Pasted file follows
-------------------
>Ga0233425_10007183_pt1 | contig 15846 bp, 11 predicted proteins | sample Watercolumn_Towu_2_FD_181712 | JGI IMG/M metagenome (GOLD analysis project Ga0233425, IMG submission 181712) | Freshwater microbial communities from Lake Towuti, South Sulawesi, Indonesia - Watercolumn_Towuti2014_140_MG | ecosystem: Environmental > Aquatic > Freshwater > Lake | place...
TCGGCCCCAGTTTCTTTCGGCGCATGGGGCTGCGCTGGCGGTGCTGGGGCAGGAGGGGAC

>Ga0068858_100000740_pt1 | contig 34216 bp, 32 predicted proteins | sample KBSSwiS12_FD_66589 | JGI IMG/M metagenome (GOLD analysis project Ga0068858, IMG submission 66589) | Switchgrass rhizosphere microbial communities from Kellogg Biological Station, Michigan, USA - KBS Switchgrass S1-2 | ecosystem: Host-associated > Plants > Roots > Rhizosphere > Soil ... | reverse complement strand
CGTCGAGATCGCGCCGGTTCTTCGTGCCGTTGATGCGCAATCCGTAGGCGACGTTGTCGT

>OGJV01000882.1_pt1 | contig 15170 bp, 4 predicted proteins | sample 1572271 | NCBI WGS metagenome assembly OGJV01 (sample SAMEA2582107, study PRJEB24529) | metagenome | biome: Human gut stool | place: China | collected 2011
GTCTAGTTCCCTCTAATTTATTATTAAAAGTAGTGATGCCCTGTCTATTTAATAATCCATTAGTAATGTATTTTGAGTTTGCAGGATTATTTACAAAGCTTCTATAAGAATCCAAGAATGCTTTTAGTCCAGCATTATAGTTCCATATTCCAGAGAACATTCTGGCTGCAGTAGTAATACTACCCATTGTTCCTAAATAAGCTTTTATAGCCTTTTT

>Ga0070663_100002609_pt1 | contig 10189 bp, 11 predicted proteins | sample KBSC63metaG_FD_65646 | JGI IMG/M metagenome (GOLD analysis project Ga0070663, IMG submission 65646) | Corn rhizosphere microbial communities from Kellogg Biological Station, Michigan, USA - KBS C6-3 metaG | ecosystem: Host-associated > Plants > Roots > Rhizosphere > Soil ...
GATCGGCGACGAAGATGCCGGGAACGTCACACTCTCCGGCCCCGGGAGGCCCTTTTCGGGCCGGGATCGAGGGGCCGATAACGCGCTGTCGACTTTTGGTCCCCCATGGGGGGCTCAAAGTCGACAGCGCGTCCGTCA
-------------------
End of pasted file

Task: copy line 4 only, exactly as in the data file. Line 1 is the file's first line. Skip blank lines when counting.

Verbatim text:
CGTCGAGATCGCGCCGGTTCTTCGTGCCGTTGATGCGCAATCCGTAGGCGACGTTGTCGT